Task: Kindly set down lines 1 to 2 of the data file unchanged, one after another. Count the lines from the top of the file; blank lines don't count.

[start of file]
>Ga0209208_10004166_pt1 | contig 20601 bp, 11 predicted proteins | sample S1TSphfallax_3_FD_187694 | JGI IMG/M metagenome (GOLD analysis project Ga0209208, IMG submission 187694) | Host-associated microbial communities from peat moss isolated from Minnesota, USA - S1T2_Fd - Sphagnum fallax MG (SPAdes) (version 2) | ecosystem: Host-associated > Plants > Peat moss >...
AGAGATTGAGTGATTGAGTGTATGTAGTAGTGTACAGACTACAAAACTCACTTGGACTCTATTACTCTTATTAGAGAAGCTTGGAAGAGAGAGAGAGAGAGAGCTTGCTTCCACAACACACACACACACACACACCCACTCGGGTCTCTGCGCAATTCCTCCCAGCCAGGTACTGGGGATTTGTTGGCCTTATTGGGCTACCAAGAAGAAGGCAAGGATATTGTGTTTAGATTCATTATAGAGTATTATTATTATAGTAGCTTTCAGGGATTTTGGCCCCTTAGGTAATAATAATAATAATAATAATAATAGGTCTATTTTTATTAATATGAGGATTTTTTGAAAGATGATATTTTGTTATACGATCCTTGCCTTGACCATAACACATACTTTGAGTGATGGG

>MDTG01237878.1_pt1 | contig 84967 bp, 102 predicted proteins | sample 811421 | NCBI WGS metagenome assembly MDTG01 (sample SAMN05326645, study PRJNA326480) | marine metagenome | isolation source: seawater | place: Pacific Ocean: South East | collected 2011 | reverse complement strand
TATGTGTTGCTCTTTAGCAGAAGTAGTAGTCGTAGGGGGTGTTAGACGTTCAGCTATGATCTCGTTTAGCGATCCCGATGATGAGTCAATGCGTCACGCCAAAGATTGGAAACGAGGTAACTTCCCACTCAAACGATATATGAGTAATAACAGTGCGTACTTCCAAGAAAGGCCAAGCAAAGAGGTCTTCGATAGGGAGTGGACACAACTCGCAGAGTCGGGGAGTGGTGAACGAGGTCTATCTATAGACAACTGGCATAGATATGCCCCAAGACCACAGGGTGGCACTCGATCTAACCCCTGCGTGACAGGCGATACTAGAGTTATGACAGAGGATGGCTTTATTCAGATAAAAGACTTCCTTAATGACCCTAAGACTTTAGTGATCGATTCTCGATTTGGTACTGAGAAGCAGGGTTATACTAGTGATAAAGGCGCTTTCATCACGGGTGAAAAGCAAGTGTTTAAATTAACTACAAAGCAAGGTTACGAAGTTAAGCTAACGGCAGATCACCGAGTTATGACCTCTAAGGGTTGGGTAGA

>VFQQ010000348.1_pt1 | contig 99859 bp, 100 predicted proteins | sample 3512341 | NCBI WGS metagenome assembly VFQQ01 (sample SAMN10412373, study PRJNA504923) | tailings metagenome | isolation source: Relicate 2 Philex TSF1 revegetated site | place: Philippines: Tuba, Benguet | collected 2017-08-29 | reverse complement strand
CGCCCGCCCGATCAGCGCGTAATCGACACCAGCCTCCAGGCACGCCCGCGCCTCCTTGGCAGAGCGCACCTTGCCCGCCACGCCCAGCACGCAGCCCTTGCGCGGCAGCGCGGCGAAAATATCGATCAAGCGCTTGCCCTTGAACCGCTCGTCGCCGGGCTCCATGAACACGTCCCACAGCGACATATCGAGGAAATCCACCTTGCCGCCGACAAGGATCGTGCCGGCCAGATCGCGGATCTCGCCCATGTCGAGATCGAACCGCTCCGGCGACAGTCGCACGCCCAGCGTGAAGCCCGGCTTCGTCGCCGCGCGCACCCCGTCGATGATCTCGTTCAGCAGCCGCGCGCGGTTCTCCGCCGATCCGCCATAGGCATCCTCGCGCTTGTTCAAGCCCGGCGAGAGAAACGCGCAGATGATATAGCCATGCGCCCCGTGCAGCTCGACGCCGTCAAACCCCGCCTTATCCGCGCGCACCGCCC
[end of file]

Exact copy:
>Ga0209208_10004166_pt1 | contig 20601 bp, 11 predicted proteins | sample S1TSphfallax_3_FD_187694 | JGI IMG/M metagenome (GOLD analysis project Ga0209208, IMG submission 187694) | Host-associated microbial communities from peat moss isolated from Minnesota, USA - S1T2_Fd - Sphagnum fallax MG (SPAdes) (version 2) | ecosystem: Host-associated > Plants > Peat moss >...
AGAGATTGAGTGATTGAGTGTATGTAGTAGTGTACAGACTACAAAACTCACTTGGACTCTATTACTCTTATTAGAGAAGCTTGGAAGAGAGAGAGAGAGAGAGCTTGCTTCCACAACACACACACACACACACACCCACTCGGGTCTCTGCGCAATTCCTCCCAGCCAGGTACTGGGGATTTGTTGGCCTTATTGGGCTACCAAGAAGAAGGCAAGGATATTGTGTTTAGATTCATTATAGAGTATTATTATTATAGTAGCTTTCAGGGATTTTGGCCCCTTAGGTAATAATAATAATAATAATAATAATAGGTCTATTTTTATTAATATGAGGATTTTTTGAAAGATGATATTTTGTTATACGATCCTTGCCTTGACCATAACACATACTTTGAGTGATGGG